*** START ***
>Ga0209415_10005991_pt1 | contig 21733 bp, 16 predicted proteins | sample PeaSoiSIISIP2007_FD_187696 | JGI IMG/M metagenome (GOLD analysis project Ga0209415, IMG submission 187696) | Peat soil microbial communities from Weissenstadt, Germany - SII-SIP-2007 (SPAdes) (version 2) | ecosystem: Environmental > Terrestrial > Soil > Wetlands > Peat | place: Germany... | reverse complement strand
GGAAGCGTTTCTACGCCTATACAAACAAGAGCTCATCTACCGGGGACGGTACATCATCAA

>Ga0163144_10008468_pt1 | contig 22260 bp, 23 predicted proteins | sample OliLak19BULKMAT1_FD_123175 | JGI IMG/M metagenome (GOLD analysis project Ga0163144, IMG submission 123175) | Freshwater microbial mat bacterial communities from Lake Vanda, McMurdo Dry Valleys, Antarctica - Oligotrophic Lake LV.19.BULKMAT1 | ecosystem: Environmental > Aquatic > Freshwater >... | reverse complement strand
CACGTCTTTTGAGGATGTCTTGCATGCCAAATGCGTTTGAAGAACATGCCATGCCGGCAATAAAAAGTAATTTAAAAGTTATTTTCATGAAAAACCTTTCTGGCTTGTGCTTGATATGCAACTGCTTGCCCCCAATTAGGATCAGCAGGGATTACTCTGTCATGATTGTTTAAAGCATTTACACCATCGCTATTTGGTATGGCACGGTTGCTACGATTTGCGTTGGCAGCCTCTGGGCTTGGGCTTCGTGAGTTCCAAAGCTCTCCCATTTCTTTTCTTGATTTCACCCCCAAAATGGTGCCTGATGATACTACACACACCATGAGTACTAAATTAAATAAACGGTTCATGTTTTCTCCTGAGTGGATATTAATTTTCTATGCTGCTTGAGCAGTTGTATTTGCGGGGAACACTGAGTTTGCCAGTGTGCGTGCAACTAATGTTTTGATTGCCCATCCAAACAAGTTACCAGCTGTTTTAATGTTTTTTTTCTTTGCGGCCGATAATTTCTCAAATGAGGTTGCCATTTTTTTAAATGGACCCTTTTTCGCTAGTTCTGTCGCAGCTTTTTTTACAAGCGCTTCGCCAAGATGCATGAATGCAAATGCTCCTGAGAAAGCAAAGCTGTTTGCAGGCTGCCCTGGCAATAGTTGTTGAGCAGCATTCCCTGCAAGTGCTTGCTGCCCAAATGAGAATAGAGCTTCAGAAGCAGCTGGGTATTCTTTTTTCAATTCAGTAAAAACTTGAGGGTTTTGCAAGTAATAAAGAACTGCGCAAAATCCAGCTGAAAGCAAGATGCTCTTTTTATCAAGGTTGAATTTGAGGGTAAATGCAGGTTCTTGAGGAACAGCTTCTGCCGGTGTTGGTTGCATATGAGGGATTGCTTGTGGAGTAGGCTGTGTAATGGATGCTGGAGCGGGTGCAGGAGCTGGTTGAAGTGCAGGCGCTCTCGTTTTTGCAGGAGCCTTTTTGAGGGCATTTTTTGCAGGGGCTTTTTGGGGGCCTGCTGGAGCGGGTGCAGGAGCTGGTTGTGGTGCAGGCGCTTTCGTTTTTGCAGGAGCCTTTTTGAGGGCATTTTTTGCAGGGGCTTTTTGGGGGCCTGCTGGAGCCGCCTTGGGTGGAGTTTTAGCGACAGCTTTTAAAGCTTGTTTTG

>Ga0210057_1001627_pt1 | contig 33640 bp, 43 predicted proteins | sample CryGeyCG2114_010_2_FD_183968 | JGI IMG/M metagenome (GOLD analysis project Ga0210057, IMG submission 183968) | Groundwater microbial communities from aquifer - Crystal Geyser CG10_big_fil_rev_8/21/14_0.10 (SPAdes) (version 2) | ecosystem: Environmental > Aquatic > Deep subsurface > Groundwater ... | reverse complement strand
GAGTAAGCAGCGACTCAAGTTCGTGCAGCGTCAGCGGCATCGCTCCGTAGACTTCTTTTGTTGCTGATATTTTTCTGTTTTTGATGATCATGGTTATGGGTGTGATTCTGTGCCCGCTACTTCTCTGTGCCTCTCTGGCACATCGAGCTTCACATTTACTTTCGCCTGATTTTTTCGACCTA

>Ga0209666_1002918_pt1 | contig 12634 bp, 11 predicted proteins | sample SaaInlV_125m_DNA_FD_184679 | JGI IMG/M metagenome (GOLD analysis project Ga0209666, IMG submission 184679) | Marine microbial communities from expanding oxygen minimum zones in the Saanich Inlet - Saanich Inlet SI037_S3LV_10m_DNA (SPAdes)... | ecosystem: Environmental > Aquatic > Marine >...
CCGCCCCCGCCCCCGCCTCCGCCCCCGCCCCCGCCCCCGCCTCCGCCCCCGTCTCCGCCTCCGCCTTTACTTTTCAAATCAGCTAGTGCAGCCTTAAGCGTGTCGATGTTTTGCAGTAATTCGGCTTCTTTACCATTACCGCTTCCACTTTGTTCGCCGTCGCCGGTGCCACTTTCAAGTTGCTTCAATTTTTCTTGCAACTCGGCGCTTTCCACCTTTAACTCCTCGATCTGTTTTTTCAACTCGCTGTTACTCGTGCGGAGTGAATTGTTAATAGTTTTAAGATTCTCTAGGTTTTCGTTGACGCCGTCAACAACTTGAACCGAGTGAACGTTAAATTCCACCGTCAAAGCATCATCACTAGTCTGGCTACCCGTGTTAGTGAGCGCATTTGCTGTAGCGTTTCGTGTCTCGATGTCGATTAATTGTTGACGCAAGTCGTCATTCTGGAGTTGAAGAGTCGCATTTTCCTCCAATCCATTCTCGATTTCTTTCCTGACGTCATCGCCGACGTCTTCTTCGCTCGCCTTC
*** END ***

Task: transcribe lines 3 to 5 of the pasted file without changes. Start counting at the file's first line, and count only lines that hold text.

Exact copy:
>Ga0163144_10008468_pt1 | contig 22260 bp, 23 predicted proteins | sample OliLak19BULKMAT1_FD_123175 | JGI IMG/M metagenome (GOLD analysis project Ga0163144, IMG submission 123175) | Freshwater microbial mat bacterial communities from Lake Vanda, McMurdo Dry Valleys, Antarctica - Oligotrophic Lake LV.19.BULKMAT1 | ecosystem: Environmental > Aquatic > Freshwater >... | reverse complement strand
CACGTCTTTTGAGGATGTCTTGCATGCCAAATGCGTTTGAAGAACATGCCATGCCGGCAATAAAAAGTAATTTAAAAGTTATTTTCATGAAAAACCTTTCTGGCTTGTGCTTGATATGCAACTGCTTGCCCCCAATTAGGATCAGCAGGGATTACTCTGTCATGATTGTTTAAAGCATTTACACCATCGCTATTTGGTATGGCACGGTTGCTACGATTTGCGTTGGCAGCCTCTGGGCTTGGGCTTCGTGAGTTCCAAAGCTCTCCCATTTCTTTTCTTGATTTCACCCCCAAAATGGTGCCTGATGATACTACACACACCATGAGTACTAAATTAAATAAACGGTTCATGTTTTCTCCTGAGTGGATATTAATTTTCTATGCTGCTTGAGCAGTTGTATTTGCGGGGAACACTGAGTTTGCCAGTGTGCGTGCAACTAATGTTTTGATTGCCCATCCAAACAAGTTACCAGCTGTTTTAATGTTTTTTTTCTTTGCGGCCGATAATTTCTCAAATGAGGTTGCCATTTTTTTAAATGGACCCTTTTTCGCTAGTTCTGTCGCAGCTTTTTTTACAAGCGCTTCGCCAAGATGCATGAATGCAAATGCTCCTGAGAAAGCAAAGCTGTTTGCAGGCTGCCCTGGCAATAGTTGTTGAGCAGCATTCCCTGCAAGTGCTTGCTGCCCAAATGAGAATAGAGCTTCAGAAGCAGCTGGGTATTCTTTTTTCAATTCAGTAAAAACTTGAGGGTTTTGCAAGTAATAAAGAACTGCGCAAAATCCAGCTGAAAGCAAGATGCTCTTTTTATCAAGGTTGAATTTGAGGGTAAATGCAGGTTCTTGAGGAACAGCTTCTGCCGGTGTTGGTTGCATATGAGGGATTGCTTGTGGAGTAGGCTGTGTAATGGATGCTGGAGCGGGTGCAGGAGCTGGTTGAAGTGCAGGCGCTCTCGTTTTTGCAGGAGCCTTTTTGAGGGCATTTTTTGCAGGGGCTTTTTGGGGGCCTGCTGGAGCGGGTGCAGGAGCTGGTTGTGGTGCAGGCGCTTTCGTTTTTGCAGGAGCCTTTTTGAGGGCATTTTTTGCAGGGGCTTTTTGGGGGCCTGCTGGAGCCGCCTTGGGTGGAGTTTTAGCGACAGCTTTTAAAGCTTGTTTTG

>Ga0210057_1001627_pt1 | contig 33640 bp, 43 predicted proteins | sample CryGeyCG2114_010_2_FD_183968 | JGI IMG/M metagenome (GOLD analysis project Ga0210057, IMG submission 183968) | Groundwater microbial communities from aquifer - Crystal Geyser CG10_big_fil_rev_8/21/14_0.10 (SPAdes) (version 2) | ecosystem: Environmental > Aquatic > Deep subsurface > Groundwater ... | reverse complement strand